In 1974, the teenager Martha Moxley moves to the high-class area of Belle Haven, Greenwich, Connecticut. On the Mischief Night, eve of Halloween, she was murdered in the backyard of her house and her murder remained unsolved. Twenty-two years later, the writer Mark Fuhrman, who is a former LA detective that has fallen in disgrace for perjury in O.J. Simpson trial and moved to Idaho, decides to investigate the case with his partner Stephen Weeks with the purpose of writing a book. The locals squirm and do not welcome them, but with the support of the retired detective Steve Carroll that was in charge of the investigation in the 70's, they discover the criminal and a net of power and money to cover the murder.Written by
Claudio Carvalho, Rio de Janeiro, Brazil
The real identities of several of the protagonists are replaced with pseudonyms in this adaptation. These include: - The Skakel family tutor/supervisor, Ken Littleton (in the film called Morris Banks); - The Moxley's neighbor, briefly suspected of the murder, Ed Hammond (Rob Mathers); - The Skakel family relations whose house several of the Skakel brothers visited that night, the Terrians, including Jimmy Dowdle/Terrian (The Morgans / Larry Morgan); - The family who lived across the street from the Moxleys, the Ix family (the Fosters), in particular Mildred "Cissy" Ix (Constance Foster) and Martha's friend Helen Ix (Charity Foster); - The 11-year old who accompanied Martha and Helen while they listened to music with Michael Skakel in the Lincoln, Geoffrey Byrne (in the film called Paul Joyce, and made a similar age to Martha and Helen/Charity, with whom he "makes out" in the back seat of the Lincoln, contrary to real life events); - Skakel family gardener Franz "Frank" Wittine (Alex Grafton); - Jim McKenzie, a Great Lakes Carbon junior lawyer who "babysits" the Skakel children following the discovery of Martha's body and prior to Rushton Skakel's return (Jackson O'Connor). In addition, the character of Hildy Southerlyn in the film is a fictional device, enabling the introduction of information from several real-life sources. Similarly, Martha's "best friend" Lucy Duke is a fictitious character, probably representing an amalgamation of Christy Kalan, Tory Fuchs and Margie Walker. See more »
There is steam from electric trains in the train station scene. See more »
My name is Martha Moxley. My friends call me "Mox"
. In 1974, my family moved to Belle Haven, which is in Greenwich, which is in Connecticut. It was the richest neighborhood in the richest town in the richest country in the world.
This was our house in Walsh Lane. And across the street, over on Otter Rock Drive, that's where the Skakels lived. They were our neighbors, they were rich and they were Kennedys.
This was the morning after Mischief Night, we called it ...
[...] See more »
a movie of a true crime based on a book which may have some basis in truth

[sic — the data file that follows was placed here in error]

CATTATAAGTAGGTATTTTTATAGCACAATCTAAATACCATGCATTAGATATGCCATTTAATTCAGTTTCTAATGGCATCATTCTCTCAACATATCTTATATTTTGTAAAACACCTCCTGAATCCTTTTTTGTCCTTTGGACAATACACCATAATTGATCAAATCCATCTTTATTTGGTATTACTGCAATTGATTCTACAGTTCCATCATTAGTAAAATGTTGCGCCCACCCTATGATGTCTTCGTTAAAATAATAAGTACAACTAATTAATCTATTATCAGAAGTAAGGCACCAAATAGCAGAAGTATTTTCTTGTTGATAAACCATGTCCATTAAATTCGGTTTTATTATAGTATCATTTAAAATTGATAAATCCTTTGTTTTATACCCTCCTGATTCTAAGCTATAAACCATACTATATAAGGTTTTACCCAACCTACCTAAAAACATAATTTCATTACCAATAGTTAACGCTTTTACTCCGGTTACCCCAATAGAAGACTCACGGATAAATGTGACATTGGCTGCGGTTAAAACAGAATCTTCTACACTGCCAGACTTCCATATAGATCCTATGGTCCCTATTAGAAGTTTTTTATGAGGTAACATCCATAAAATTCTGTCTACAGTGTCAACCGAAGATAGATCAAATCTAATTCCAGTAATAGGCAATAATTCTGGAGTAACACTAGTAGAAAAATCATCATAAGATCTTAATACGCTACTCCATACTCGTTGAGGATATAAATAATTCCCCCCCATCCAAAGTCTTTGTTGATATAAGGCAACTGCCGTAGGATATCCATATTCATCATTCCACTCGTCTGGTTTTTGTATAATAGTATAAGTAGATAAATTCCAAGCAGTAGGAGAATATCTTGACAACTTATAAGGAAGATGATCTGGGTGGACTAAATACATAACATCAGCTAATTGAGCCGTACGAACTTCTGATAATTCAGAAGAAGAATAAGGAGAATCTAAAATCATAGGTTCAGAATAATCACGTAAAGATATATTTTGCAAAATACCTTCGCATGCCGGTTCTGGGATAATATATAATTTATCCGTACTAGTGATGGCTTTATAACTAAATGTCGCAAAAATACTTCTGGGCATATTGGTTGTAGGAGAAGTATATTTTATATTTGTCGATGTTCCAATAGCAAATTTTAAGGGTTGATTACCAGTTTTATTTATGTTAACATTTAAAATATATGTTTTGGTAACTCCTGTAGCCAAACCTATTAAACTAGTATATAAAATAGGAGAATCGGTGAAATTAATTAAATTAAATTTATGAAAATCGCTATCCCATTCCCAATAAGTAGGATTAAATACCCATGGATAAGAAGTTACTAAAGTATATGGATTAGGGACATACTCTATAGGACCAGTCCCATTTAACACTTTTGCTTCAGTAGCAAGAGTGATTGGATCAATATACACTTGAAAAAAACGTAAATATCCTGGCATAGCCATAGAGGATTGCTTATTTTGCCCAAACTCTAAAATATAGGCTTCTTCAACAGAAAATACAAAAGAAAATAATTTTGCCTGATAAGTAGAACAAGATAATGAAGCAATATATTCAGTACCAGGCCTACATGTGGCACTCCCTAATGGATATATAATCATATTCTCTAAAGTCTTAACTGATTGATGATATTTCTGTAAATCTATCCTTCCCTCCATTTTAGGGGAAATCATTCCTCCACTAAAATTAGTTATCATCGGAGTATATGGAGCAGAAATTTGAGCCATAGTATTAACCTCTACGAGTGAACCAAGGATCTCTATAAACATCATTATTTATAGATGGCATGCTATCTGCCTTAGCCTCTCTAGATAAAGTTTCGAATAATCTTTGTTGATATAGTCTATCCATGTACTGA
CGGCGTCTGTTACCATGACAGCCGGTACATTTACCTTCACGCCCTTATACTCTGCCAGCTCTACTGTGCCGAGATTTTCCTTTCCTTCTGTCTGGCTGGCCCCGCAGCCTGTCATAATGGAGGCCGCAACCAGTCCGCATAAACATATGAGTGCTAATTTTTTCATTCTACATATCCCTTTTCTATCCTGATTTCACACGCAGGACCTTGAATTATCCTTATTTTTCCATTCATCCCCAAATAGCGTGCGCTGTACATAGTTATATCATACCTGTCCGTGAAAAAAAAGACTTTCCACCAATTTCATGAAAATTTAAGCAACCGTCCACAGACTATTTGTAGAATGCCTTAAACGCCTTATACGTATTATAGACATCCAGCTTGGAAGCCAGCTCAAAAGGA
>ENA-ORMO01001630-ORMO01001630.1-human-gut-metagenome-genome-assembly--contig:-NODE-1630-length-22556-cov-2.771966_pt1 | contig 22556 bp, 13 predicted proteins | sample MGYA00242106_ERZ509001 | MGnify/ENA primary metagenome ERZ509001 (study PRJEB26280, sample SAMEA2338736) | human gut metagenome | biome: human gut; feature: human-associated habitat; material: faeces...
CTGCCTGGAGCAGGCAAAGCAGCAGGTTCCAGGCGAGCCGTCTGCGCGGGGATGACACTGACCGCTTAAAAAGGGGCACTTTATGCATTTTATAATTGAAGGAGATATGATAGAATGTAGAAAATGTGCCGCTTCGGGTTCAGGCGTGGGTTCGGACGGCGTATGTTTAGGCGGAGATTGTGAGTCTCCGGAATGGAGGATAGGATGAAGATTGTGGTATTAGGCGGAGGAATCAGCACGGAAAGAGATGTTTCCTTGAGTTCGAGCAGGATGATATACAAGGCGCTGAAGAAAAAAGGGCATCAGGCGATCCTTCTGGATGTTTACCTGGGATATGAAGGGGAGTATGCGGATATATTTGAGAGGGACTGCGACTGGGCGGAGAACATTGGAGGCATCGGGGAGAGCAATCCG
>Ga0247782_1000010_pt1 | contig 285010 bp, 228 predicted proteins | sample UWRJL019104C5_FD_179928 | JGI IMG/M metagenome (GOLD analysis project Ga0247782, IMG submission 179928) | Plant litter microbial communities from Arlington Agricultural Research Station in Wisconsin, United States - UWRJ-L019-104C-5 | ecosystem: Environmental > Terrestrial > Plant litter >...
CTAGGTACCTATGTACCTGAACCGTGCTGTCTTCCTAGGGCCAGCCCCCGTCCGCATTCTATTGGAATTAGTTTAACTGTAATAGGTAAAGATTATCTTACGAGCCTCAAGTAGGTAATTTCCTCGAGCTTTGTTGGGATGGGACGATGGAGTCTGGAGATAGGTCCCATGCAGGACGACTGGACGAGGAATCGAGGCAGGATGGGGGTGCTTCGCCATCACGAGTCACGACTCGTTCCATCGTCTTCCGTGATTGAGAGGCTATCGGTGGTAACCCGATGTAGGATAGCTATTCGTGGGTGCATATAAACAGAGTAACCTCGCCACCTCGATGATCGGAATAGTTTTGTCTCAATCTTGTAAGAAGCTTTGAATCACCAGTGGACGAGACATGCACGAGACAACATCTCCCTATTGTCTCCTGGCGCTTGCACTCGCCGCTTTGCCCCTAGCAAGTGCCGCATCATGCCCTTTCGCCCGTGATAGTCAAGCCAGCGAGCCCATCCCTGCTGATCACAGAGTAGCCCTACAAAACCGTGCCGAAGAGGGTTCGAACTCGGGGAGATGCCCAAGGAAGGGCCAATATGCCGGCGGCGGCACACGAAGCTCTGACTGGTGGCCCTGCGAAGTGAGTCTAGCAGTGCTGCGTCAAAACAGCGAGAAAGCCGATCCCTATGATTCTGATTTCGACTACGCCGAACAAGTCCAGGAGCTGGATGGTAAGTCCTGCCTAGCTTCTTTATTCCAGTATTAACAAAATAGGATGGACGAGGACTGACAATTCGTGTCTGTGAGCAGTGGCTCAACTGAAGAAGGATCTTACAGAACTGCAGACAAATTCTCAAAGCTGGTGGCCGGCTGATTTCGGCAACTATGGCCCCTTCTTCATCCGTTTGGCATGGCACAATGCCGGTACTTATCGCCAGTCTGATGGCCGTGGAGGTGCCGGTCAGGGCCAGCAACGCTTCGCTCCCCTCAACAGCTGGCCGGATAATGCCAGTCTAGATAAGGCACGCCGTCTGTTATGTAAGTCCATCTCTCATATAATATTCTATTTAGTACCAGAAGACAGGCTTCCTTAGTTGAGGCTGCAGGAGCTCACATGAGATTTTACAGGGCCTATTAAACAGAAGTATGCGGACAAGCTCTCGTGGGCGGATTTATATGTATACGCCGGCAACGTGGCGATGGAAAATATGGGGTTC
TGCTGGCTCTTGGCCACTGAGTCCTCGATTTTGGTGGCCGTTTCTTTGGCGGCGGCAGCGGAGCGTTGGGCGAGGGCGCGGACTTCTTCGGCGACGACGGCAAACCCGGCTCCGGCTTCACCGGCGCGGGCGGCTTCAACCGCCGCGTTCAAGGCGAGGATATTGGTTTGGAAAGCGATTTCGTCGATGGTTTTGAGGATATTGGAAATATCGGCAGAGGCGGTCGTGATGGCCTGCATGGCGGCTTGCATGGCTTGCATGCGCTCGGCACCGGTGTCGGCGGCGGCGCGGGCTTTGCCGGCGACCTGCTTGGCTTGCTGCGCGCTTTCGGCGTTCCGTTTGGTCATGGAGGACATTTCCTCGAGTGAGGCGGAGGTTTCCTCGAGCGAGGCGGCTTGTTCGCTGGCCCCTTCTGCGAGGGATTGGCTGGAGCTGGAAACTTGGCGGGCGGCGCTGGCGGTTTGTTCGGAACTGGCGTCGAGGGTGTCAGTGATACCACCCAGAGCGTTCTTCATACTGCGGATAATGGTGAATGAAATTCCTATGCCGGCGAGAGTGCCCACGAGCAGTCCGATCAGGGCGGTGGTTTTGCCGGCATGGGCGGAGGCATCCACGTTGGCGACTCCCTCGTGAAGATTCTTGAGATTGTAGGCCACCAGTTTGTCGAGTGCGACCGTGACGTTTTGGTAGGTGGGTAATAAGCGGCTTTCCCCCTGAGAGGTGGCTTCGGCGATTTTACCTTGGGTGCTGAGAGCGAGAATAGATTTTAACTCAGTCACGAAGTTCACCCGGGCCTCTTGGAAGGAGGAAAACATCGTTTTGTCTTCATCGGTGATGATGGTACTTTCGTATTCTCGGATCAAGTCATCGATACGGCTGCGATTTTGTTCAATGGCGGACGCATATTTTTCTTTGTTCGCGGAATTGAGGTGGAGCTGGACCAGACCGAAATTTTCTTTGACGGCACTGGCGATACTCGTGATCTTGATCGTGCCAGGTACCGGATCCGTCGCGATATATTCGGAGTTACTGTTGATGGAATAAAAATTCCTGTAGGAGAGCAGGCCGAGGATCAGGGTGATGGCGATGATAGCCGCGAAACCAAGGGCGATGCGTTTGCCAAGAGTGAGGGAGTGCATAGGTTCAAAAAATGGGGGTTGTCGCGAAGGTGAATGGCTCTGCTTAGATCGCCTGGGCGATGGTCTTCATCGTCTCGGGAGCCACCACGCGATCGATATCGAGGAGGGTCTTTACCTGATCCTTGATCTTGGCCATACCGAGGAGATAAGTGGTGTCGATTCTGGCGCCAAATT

this is a TV movie based on the murder of Martha Moxley in Greenwich in the mid 1970's.based how much on truth it's hard to tell.this much is certain.it is based on the book written by Mark Fuhrman.anyway,the movie depicts the crime in flashbacks and its aftermath,including the arrest of a suspect,some 25 years after,who was never considered a suspect at the time.in the movie,Fuhram of course is largely responsible for the arrest and closure of the case for Martha's surviving family,in particular her mother.the narrative of the film is by the ghost of Martha Moxley,talking in the first person.this is a very effective device in this movie.to me,it adds more impact to the movie,and puts a human face on the murder victim(if only an actress playing the part)Maggie grace plays Martha,and i was really impressed with her.there is no way for certain to know Mark Fuhrman's motive in investigating the crime.it could have been out of a sense of justice and maybe he really cared.or maybe he just saw dollar signs from a future bestselling book.either way,it makes for an interesting movie.it's well acted and fairly fast paced.i don't think there was a lot of extra,unnecessary stuff in the movie,just what was needed to tell the story.one could argue that they left out things that would have shed a bit more light on the proceedings,and one would be right.also,one may argue that the ending was abrupt and again one would be right.but,as i said,for me,i think they told the story with at least most of the essentials.anything else would have likely required a miniseries.as an aside,there is a miniseries entitled "A Season in Purgatory" which came out 6 years ealier(1996)which this movie has some parallels to,even if only faint.however,if you like this movie,"Then you may be interested in "A Season in Purgatory". it is my belief that "a Season in Purgatory" is in fact a fictionalized account of the same crime.anyway,for me,Murder in Greenwich" is an 8/10
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